The Canaanite god Baal was known as Baal Zebul (“lord prince”) and Aliyan Baal (“strong lord”), as well as by a number of other titles. Baal was considered the god who brought rain and fertility (especially good harvests and animal reproduction). In a number of passages in Canaanite literature he is identified as Hadad, another god believed to bring the rains, storms, and fertility. Hadad is the god Adad of Assyria.
Archaeologists have discovered rock carvings of Baal holding a club in his right hand and a lightning flash with a spearhead in his left. These identify him as the god of rain and storm. Baal is also known as the “rider of the clouds,” a term showing his power over the heavens. Psalm 68:4, “Extol Him who rides on the clouds,” gives this title to the God of Israel—a declaration that the Lord, and not the false god Baal, is ruler over the heavens.
Baal and related deities are also portrayed as a mating bull, symbolizing fertility. It is no surprise that while Moses was on Mount Sinai, receiving the Ten Commandments from the Lord, the disobedient Israelites fashioned a golden calf to worship (Ex. 32). Jeroboam I, king of Israel, acted in accordance with this pagan idea by making two calves of gold, setting up one at Bethel and the other at Dan (1 Kin. 12:26–30).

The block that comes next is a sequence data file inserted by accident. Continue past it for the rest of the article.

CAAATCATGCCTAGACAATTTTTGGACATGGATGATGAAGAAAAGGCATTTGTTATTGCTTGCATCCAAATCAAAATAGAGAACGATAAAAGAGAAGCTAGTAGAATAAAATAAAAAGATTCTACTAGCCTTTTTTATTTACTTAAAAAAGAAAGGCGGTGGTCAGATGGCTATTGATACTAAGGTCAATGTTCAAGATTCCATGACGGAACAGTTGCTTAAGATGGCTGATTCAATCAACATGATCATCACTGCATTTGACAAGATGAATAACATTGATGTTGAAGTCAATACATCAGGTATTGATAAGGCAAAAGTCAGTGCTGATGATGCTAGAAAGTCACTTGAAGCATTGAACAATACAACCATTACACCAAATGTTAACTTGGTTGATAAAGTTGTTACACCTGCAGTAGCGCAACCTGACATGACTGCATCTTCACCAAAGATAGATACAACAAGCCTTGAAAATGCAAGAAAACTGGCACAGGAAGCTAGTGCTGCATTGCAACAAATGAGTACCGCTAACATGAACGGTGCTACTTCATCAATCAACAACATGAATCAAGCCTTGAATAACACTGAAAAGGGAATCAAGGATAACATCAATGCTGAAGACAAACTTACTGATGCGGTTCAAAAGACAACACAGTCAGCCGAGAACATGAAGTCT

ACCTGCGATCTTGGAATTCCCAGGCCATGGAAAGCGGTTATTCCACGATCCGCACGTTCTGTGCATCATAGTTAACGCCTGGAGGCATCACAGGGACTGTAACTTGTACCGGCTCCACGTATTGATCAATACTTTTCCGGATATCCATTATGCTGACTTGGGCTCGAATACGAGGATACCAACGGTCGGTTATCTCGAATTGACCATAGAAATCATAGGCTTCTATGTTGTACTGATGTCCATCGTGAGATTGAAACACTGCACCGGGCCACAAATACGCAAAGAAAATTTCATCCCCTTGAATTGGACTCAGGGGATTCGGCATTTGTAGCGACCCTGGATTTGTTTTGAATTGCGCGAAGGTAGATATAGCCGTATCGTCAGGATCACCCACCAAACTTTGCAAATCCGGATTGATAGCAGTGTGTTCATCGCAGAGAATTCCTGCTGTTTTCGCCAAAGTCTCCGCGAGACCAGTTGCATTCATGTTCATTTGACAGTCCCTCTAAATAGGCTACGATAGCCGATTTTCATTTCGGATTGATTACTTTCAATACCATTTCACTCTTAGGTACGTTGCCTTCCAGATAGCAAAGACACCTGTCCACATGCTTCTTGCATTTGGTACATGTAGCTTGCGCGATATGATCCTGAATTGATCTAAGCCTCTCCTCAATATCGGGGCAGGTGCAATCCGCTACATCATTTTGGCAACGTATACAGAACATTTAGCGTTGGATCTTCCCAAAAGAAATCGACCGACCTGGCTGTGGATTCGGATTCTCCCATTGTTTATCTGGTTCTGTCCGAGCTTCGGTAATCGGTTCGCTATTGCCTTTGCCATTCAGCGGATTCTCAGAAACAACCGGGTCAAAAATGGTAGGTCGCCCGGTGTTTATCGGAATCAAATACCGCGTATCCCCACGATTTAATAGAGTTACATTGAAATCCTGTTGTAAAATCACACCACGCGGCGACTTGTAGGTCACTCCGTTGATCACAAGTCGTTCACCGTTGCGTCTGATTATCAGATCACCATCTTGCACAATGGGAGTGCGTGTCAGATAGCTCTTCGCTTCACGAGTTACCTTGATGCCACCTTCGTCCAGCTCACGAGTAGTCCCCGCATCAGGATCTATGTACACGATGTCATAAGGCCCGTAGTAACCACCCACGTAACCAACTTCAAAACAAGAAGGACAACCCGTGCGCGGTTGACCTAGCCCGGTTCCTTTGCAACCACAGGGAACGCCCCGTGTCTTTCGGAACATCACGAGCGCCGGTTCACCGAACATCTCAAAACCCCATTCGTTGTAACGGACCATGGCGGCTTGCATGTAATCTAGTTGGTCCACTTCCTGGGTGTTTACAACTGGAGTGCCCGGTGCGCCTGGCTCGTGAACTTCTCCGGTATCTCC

During the history of the Israelites, a rivalry developed between Baalism and the true worship of the Lord (Jer. 23:27). Perhaps the best example of this rivalry was the conflict between Elijah and the prophets of Baal on Mount Carmel (1 Kings 18). Elijah’s challenge to them to bring down fire from heaven was appropriate, because the Canaanites believed that Baal could shoot lightning flashes from the sky. Elijah’s mocking of Baal struck at the heart of their claims; he knew that Baal was powerless, that the prophets of Baal had misled the people, and that only the Lord God of Israel was alive and able to answer. In the struggle to the death between true religion and false religion, Elijah knew that Baalism and its prophets had to be destroyed.
In Canaanite mythological texts Baal is sometimes called the son of Dagon. Dagon (Judg. 16:23; 1 Sam. 5:2–7; 1 Chr. 10:10) was the chief god of the ancient Philistines, a grain and fertility god whose most famous temples were at Gaza and Ashdod. Dagon continued to be worshiped by the Canaanites up to the time of Christ. In the APOCRYPHA mention is made of a temple of Dagon at Azotus in 147 B.C. (1 Macc. 10:83–84). Azotus was a later name for Ashdod, one of the five chief Philistine cities.
Like the myths of so many pagan religions, Canaanite stories claim that Baal came to prominence by defeating other gods. One of Baal’s enemies was the sea monster known as Lotan. The Old Testament references to Leviathan (Job 3:8; 41:1; Ps. 104:26; Is. 27:1) correspond to this word. But in the Bible Leviathan is simply a powerful creature in the sea that people cannot control, and not like Lotan—a pagan god in the form of a twisting serpent.
Baal’s mistress or lover was Anat (or Anath), the goddess of war, love, and fertility. She was the virgin goddess who conceives and was also the victor over Baal’s enemies. With the help of Shapash, the sun god, Anat rescued Baal from Mot (the god of death). Her victories in battle were vicious; she is described as up to her hips in gore with heads and hands from the enemies stacked high. Thus, Anat was the driving force in the annual fertility cycle of Baal.